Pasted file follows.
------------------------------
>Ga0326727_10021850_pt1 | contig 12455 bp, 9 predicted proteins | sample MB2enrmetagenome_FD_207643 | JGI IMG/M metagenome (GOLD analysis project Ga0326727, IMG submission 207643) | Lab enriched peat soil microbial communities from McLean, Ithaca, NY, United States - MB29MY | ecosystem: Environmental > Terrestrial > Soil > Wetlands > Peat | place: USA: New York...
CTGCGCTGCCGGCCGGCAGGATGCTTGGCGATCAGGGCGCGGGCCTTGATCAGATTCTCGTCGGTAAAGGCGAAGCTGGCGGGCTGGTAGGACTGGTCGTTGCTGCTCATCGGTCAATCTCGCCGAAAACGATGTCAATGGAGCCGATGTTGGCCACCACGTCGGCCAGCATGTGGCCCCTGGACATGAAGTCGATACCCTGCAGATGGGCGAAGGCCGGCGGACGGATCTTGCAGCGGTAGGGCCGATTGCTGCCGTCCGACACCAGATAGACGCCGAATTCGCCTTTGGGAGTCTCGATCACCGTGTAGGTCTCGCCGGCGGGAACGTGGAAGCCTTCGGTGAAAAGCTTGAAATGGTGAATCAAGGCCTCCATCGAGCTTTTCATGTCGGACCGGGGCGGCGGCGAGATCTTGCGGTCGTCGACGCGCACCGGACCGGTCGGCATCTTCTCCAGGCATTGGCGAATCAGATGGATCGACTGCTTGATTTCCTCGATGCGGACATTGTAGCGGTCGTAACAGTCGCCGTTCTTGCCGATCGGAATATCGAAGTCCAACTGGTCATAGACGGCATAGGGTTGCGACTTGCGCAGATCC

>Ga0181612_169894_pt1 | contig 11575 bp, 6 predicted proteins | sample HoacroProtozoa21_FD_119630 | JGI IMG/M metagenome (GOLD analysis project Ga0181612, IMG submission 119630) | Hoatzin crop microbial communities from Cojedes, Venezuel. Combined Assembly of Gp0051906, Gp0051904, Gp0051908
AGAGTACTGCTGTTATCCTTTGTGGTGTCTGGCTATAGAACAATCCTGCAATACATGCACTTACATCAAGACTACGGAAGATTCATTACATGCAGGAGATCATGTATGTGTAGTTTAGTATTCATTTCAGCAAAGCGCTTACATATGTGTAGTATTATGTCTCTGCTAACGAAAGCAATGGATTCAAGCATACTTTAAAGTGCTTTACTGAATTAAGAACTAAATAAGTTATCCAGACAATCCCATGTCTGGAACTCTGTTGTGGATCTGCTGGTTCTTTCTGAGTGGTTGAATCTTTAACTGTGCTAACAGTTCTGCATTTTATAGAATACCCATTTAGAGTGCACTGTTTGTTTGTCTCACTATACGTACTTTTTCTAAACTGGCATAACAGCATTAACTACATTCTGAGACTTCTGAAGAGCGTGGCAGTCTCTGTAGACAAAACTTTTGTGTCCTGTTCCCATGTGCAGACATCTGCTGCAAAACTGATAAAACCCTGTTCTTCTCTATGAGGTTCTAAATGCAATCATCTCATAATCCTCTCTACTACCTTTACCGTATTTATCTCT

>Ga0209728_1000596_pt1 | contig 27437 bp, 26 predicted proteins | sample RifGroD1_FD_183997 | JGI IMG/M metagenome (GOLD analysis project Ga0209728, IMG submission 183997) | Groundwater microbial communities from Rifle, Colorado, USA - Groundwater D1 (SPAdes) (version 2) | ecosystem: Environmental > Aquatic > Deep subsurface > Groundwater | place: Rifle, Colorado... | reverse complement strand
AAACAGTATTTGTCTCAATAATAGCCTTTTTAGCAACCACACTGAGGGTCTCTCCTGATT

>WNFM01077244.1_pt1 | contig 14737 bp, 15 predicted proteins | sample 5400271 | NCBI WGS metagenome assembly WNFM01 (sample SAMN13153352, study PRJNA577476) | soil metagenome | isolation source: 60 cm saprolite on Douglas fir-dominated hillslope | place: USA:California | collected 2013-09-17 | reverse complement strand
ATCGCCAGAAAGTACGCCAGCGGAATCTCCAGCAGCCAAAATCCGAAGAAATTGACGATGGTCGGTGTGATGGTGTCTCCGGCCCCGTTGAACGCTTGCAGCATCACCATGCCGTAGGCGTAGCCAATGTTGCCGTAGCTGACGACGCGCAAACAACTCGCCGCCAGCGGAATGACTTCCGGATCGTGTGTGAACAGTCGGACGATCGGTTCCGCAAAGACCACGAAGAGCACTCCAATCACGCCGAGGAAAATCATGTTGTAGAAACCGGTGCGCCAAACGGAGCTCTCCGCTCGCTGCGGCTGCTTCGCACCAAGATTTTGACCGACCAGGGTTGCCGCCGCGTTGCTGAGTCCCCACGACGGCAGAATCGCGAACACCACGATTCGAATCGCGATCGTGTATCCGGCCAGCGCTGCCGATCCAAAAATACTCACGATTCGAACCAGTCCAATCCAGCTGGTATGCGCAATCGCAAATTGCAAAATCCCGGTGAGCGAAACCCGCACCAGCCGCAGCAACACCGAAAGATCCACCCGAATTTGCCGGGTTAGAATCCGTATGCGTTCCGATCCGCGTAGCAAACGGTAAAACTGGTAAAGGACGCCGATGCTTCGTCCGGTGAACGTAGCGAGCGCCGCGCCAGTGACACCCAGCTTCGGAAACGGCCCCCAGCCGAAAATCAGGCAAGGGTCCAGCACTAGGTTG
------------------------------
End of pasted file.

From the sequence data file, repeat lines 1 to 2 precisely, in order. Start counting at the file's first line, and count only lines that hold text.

>Ga0326727_10021850_pt1 | contig 12455 bp, 9 predicted proteins | sample MB2enrmetagenome_FD_207643 | JGI IMG/M metagenome (GOLD analysis project Ga0326727, IMG submission 207643) | Lab enriched peat soil microbial communities from McLean, Ithaca, NY, United States - MB29MY | ecosystem: Environmental > Terrestrial > Soil > Wetlands > Peat | place: USA: New York...
CTGCGCTGCCGGCCGGCAGGATGCTTGGCGATCAGGGCGCGGGCCTTGATCAGATTCTCGTCGGTAAAGGCGAAGCTGGCGGGCTGGTAGGACTGGTCGTTGCTGCTCATCGGTCAATCTCGCCGAAAACGATGTCAATGGAGCCGATGTTGGCCACCACGTCGGCCAGCATGTGGCCCCTGGACATGAAGTCGATACCCTGCAGATGGGCGAAGGCCGGCGGACGGATCTTGCAGCGGTAGGGCCGATTGCTGCCGTCCGACACCAGATAGACGCCGAATTCGCCTTTGGGAGTCTCGATCACCGTGTAGGTCTCGCCGGCGGGAACGTGGAAGCCTTCGGTGAAAAGCTTGAAATGGTGAATCAAGGCCTCCATCGAGCTTTTCATGTCGGACCGGGGCGGCGGCGAGATCTTGCGGTCGTCGACGCGCACCGGACCGGTCGGCATCTTCTCCAGGCATTGGCGAATCAGATGGATCGACTGCTTGATTTCCTCGATGCGGACATTGTAGCGGTCGTAACAGTCGCCGTTCTTGCCGATCGGAATATCGAAGTCCAACTGGTCATAGACGGCATAGGGTTGCGACTTGCGCAGATCC